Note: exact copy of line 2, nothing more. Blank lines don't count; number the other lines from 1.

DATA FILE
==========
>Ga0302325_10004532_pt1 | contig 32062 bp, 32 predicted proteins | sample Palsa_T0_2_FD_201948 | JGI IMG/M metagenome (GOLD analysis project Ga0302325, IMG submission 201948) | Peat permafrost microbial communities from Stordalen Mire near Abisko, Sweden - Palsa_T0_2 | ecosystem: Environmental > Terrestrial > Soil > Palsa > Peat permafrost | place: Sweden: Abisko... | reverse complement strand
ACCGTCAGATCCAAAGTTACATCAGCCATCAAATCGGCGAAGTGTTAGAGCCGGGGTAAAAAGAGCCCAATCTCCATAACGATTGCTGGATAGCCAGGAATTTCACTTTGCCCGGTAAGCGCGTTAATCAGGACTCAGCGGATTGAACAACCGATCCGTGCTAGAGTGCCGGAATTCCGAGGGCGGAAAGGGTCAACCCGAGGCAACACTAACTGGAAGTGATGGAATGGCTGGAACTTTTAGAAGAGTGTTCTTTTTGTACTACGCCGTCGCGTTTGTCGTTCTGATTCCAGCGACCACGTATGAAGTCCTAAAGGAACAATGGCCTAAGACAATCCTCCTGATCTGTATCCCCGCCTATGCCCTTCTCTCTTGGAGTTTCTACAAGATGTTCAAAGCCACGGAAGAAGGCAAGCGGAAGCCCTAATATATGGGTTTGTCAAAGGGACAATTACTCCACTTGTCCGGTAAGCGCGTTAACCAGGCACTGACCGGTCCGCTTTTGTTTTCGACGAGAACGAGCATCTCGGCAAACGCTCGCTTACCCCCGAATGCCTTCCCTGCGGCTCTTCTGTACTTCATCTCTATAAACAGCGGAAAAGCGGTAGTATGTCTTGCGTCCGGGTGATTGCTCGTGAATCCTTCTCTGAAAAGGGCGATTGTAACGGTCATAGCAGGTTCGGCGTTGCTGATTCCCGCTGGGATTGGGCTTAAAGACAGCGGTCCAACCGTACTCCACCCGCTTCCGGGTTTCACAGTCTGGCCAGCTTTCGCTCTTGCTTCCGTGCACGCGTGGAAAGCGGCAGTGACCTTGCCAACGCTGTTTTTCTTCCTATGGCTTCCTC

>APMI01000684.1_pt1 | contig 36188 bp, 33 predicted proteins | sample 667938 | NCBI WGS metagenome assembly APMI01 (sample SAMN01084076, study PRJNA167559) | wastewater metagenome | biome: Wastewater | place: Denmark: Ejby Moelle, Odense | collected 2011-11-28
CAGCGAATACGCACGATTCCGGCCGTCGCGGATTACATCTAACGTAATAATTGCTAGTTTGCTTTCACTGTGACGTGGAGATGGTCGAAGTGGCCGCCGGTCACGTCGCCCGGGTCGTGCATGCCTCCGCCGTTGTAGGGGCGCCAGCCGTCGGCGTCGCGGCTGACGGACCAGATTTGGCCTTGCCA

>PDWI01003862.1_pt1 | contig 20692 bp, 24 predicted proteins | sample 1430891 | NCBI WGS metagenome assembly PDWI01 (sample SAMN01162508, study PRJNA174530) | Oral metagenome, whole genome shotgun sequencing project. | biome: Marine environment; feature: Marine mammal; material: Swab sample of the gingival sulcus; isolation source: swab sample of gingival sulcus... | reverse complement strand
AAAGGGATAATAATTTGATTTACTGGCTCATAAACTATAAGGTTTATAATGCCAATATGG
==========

ACCGTCAGATCCAAAGTTACATCAGCCATCAAATCGGCGAAGTGTTAGAGCCGGGGTAAAAAGAGCCCAATCTCCATAACGATTGCTGGATAGCCAGGAATTTCACTTTGCCCGGTAAGCGCGTTAATCAGGACTCAGCGGATTGAACAACCGATCCGTGCTAGAGTGCCGGAATTCCGAGGGCGGAAAGGGTCAACCCGAGGCAACACTAACTGGAAGTGATGGAATGGCTGGAACTTTTAGAAGAGTGTTCTTTTTGTACTACGCCGTCGCGTTTGTCGTTCTGATTCCAGCGACCACGTATGAAGTCCTAAAGGAACAATGGCCTAAGACAATCCTCCTGATCTGTATCCCCGCCTATGCCCTTCTCTCTTGGAGTTTCTACAAGATGTTCAAAGCCACGGAAGAAGGCAAGCGGAAGCCCTAATATATGGGTTTGTCAAAGGGACAATTACTCCACTTGTCCGGTAAGCGCGTTAACCAGGCACTGACCGGTCCGCTTTTGTTTTCGACGAGAACGAGCATCTCGGCAAACGCTCGCTTACCCCCGAATGCCTTCCCTGCGGCTCTTCTGTACTTCATCTCTATAAACAGCGGAAAAGCGGTAGTATGTCTTGCGTCCGGGTGATTGCTCGTGAATCCTTCTCTGAAAAGGGCGATTGTAACGGTCATAGCAGGTTCGGCGTTGCTGATTCCCGCTGGGATTGGGCTTAAAGACAGCGGTCCAACCGTACTCCACCCGCTTCCGGGTTTCACAGTCTGGCCAGCTTTCGCTCTTGCTTCCGTGCACGCGTGGAAAGCGGCAGTGACCTTGCCAACGCTGTTTTTCTTCCTATGGCTTCCTC